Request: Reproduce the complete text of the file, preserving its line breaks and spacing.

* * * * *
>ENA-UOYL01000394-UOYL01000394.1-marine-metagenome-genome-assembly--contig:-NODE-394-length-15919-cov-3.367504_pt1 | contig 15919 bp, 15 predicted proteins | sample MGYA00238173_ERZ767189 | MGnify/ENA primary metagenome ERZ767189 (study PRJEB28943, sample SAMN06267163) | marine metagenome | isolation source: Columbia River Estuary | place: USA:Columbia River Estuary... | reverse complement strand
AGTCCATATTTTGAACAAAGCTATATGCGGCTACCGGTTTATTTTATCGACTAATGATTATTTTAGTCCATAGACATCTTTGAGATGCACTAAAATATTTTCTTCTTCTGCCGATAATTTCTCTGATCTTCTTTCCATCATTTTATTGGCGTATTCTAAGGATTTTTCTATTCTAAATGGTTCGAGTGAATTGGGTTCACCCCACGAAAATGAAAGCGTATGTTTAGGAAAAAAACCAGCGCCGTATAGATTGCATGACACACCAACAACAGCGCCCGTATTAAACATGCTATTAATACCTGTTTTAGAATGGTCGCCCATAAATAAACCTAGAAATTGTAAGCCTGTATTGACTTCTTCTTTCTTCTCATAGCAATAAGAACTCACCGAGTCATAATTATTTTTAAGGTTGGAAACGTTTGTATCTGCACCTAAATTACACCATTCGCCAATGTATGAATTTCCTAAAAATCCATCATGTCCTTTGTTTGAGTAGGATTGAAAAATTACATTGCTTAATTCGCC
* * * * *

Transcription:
>ENA-UOYL01000394-UOYL01000394.1-marine-metagenome-genome-assembly--contig:-NODE-394-length-15919-cov-3.367504_pt1 | contig 15919 bp, 15 predicted proteins | sample MGYA00238173_ERZ767189 | MGnify/ENA primary metagenome ERZ767189 (study PRJEB28943, sample SAMN06267163) | marine metagenome | isolation source: Columbia River Estuary | place: USA:Columbia River Estuary... | reverse complement strand
AGTCCATATTTTGAACAAAGCTATATGCGGCTACCGGTTTATTTTATCGACTAATGATTATTTTAGTCCATAGACATCTTTGAGATGCACTAAAATATTTTCTTCTTCTGCCGATAATTTCTCTGATCTTCTTTCCATCATTTTATTGGCGTATTCTAAGGATTTTTCTATTCTAAATGGTTCGAGTGAATTGGGTTCACCCCACGAAAATGAAAGCGTATGTTTAGGAAAAAAACCAGCGCCGTATAGATTGCATGACACACCAACAACAGCGCCCGTATTAAACATGCTATTAATACCTGTTTTAGAATGGTCGCCCATAAATAAACCTAGAAATTGTAAGCCTGTATTGACTTCTTCTTTCTTCTCATAGCAATAAGAACTCACCGAGTCATAATTATTTTTAAGGTTGGAAACGTTTGTATCTGCACCTAAATTACACCATTCGCCAATGTATGAATTTCCTAAAAATCCATCATGTCCTTTGTTTGAGTAGGATTGAAAAATTACATTGCTTAATTCGCC